John Sutton spent much of his life making sure he never sat with his back to the door, even decades after his time as a prisoner of war in Singapore.
His granddaughter has told Forces News that this is one of her clearest memories of how the war affected him.
"He always used to have to sit with his back to a wall so he could see who was walking through," said Wing Commander Lisa Foy, Officer Comanding, Battle Space Management Operations Wing at RAF Scampton and RAF Boulmer.
"For the whole of his life, he had that fear of someone coming up behind him and doing something to him, and that has to be a take away from his time as a prisoner of war."
She shared her grandfather's story to mark the 75th anniversary of VJ Day (Victory Over Japan) on 15 August.
Mr Sutton was one of 9,712 prisoners the Japanese kept at Changi prisoner of war camp, many of them seriously ill and starving to death.
He had joined up to fight in the late 1930s at the age of 28 and was sent to Singapore. He was there when the country fell in February 1942.
He was taken as a prisoner of war and remained there until Singapore was liberated three years later. By then, more than 12,000 prisoners of war had died in Japanese captivity.
Wing Cdr Foy said her grandfather weighed just five-and-a-half stone when he returned from Singapore.
He had spent years in the camp, sharing just a few ounces of rice with his comrades and having to forage for anything else.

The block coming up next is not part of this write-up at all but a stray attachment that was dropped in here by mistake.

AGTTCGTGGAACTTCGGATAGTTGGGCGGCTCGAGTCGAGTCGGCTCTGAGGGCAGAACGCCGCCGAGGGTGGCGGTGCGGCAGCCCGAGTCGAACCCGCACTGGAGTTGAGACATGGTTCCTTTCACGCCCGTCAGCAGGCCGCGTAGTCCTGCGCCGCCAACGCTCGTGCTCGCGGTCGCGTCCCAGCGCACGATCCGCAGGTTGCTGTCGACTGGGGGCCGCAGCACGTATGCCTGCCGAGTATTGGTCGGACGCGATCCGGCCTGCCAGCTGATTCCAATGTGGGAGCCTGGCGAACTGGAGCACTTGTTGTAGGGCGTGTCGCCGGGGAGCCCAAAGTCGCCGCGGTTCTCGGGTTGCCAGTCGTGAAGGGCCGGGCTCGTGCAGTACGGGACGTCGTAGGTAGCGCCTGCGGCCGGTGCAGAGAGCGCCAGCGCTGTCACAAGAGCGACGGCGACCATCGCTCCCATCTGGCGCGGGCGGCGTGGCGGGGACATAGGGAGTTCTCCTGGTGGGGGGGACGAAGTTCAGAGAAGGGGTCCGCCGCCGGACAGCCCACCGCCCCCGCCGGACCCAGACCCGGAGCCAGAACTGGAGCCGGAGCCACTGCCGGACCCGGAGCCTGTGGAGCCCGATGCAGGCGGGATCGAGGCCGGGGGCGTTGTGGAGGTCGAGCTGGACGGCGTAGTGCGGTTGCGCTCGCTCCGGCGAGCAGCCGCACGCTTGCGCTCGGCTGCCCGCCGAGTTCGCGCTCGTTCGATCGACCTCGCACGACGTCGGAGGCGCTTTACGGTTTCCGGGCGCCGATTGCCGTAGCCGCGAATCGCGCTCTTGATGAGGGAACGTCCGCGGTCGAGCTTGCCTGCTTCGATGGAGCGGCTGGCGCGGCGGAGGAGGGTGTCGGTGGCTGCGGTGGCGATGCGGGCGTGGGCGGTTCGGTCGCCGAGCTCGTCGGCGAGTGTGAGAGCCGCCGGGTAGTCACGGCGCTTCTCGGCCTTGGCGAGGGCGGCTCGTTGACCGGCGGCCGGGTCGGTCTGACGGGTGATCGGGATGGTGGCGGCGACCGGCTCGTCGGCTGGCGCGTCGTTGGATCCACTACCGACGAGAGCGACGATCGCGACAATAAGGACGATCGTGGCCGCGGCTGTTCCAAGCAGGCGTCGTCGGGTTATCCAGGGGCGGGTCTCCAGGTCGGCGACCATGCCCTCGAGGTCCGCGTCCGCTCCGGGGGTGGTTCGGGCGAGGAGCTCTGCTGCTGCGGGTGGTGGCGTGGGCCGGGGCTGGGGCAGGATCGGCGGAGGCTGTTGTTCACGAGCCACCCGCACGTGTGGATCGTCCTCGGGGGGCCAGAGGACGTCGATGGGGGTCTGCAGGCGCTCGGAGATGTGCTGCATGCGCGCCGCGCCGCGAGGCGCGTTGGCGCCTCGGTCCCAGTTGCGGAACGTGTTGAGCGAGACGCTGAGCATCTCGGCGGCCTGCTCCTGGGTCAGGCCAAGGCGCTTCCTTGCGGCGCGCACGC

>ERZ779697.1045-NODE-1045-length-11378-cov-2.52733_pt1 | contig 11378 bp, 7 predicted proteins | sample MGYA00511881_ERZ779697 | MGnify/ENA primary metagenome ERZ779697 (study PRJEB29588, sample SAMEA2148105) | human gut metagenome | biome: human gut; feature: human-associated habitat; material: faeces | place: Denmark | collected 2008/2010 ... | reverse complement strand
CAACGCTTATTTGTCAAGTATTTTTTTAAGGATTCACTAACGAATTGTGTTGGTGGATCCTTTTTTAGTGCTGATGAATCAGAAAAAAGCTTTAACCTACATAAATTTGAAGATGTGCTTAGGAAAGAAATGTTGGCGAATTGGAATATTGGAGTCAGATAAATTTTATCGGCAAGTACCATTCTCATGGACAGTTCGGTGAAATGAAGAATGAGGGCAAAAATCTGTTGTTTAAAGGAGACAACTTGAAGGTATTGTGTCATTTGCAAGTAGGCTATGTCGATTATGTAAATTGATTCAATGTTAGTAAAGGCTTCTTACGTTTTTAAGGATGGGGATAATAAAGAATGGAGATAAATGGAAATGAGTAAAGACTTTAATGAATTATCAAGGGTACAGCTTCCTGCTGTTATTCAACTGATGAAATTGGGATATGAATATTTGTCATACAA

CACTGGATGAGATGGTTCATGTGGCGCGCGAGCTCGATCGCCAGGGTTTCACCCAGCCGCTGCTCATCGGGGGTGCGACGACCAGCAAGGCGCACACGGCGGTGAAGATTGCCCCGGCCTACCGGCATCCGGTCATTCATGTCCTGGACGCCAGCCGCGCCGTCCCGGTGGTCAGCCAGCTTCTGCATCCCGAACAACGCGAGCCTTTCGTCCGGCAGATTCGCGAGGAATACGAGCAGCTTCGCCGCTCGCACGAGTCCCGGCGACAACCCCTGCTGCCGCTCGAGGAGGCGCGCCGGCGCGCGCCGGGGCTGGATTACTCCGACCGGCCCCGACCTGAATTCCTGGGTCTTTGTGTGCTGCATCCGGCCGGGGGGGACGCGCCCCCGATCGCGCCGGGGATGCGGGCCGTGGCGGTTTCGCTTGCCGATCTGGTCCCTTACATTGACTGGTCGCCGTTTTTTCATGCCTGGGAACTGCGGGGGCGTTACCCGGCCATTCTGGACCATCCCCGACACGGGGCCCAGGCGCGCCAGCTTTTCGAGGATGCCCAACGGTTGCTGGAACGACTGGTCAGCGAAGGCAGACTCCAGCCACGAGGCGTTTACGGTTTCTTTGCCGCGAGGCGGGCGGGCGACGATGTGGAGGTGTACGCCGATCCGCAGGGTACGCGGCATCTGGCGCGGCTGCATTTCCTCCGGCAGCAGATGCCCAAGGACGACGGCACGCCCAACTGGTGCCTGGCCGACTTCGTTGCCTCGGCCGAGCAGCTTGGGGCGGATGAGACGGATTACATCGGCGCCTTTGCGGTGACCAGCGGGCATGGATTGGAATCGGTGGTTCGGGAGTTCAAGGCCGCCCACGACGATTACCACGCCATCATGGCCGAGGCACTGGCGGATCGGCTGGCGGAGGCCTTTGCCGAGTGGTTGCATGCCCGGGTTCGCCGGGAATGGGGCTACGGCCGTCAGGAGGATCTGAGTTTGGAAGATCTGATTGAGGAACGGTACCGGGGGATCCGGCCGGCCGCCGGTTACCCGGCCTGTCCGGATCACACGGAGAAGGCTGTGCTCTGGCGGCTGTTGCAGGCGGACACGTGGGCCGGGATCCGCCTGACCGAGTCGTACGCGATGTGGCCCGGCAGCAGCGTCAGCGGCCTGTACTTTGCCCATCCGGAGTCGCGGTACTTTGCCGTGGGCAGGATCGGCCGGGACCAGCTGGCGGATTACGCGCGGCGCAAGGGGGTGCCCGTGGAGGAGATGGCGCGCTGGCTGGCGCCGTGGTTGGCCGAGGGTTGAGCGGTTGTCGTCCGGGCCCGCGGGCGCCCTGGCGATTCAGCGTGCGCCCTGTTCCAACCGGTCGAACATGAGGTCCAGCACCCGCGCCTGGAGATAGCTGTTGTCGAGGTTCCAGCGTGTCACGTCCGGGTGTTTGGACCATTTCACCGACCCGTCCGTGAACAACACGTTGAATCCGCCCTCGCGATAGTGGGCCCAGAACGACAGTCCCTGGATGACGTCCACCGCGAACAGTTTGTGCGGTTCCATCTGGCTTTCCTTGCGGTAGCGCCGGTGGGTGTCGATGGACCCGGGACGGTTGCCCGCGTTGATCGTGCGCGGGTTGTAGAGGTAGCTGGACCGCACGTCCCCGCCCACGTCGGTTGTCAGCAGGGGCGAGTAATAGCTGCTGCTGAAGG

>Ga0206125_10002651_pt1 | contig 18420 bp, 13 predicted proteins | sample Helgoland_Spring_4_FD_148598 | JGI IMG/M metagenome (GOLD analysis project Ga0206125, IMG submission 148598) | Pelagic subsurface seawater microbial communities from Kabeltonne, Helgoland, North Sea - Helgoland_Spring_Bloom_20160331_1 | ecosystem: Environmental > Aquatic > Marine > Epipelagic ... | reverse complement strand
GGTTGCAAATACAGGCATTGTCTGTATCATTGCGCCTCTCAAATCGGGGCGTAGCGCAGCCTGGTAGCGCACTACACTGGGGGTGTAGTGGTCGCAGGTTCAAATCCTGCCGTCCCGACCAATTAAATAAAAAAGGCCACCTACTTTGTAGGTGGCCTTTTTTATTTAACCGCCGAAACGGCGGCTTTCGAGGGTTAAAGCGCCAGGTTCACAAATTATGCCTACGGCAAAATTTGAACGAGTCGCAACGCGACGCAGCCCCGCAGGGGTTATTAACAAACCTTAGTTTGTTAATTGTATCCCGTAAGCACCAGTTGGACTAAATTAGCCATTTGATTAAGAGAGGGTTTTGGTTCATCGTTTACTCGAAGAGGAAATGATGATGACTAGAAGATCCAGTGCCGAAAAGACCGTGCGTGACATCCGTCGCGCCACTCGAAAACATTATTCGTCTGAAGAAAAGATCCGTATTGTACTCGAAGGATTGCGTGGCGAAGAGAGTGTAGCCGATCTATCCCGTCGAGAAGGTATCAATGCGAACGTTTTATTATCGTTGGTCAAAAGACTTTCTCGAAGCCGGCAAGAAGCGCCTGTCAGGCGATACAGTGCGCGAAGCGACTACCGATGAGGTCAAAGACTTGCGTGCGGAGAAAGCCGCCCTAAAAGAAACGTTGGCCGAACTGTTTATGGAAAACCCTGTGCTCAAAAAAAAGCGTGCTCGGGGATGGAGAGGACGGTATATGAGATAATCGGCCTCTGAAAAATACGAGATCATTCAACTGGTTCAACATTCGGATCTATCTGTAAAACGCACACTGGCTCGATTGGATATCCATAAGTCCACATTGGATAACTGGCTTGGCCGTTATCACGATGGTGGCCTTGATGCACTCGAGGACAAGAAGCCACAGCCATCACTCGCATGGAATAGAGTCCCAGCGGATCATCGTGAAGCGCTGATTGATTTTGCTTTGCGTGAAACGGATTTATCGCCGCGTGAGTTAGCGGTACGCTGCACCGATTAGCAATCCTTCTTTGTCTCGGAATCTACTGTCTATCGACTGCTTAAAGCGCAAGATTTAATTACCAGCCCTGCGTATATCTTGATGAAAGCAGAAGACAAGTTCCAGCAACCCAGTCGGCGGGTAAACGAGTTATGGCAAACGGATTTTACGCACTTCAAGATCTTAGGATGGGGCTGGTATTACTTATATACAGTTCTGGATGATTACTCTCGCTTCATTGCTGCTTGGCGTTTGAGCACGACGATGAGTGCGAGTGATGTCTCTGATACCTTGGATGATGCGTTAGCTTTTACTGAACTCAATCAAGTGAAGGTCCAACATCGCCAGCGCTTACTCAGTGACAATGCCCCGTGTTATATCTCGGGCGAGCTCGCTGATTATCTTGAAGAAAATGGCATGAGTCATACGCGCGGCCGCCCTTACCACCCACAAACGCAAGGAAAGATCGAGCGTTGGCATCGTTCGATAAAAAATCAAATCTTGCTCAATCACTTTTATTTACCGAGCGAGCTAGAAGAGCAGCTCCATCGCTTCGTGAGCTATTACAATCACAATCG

He was so underweight that, when he married his sweetheart Marjorie, his suit had to be padded.
Wing Cdr Foy said: "For a lot of his life he had constant sort of digestion and stomach problems from having had such a small stomach for such a long time."
Despite this trauma, Mr Sutton was always careful to present a cheery view of his experiences for much of his life.
Wing Cdr Foy said she had found a news article from April 1946 written by her grandfather, but it was not about the hardships and horrors of his time as a prisoner of war.
"It talks about the work that the Australians and the British did to keep themselves going, the village pub that was created, the games they played, the entertainment, the black market that went on in terms of how they sold and gathered things and also the radios they made," she said.
"They managed to gather parts together and make contraband radios and what it actually says in here is the sets which brought news of our release were in two parts - half in a broom and the other half in the leg of a bed."
It wasn’t until much later in life that Mr Sutton's family decided to record his stories.
Among them is his recollection of the hospital at the Changi camp:
"The only equipment that was brought into Changi was what we had when we first surrendered," it read.
"There was little or no morphine, medicine bandages or instruments.
"At the end doctors used pen knives, kitchen knives and spoons, bandages were used over and over again.
"There were no mosquito nets and about 60 men to a hut. Men fought not to go into hospital as it was virtually one-way traffic and the chances of coming out were less than 10 percent."
Mr Sutton lived to the age of 93, devoting his time to his family and beloved wife Marjorie.
His story - along with the stories of many of his comrades - are being shared to mark the 75th anniversary of Victory Over Japan.